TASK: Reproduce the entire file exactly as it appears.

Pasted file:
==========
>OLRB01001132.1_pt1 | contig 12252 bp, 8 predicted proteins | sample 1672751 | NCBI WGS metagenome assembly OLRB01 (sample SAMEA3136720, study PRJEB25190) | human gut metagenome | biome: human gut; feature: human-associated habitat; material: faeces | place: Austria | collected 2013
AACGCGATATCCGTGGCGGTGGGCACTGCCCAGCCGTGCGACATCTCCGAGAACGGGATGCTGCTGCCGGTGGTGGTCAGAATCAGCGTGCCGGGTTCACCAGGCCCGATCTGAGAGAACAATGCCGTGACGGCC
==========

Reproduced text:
>OLRB01001132.1_pt1 | contig 12252 bp, 8 predicted proteins | sample 1672751 | NCBI WGS metagenome assembly OLRB01 (sample SAMEA3136720, study PRJEB25190) | human gut metagenome | biome: human gut; feature: human-associated habitat; material: faeces | place: Austria | collected 2013
AACGCGATATCCGTGGCGGTGGGCACTGCCCAGCCGTGCGACATCTCCGAGAACGGGATGCTGCTGCCGGTGGTGGTCAGAATCAGCGTGCCGGGTTCACCAGGCCCGATCTGAGAGAACAATGCCGTGACGGCC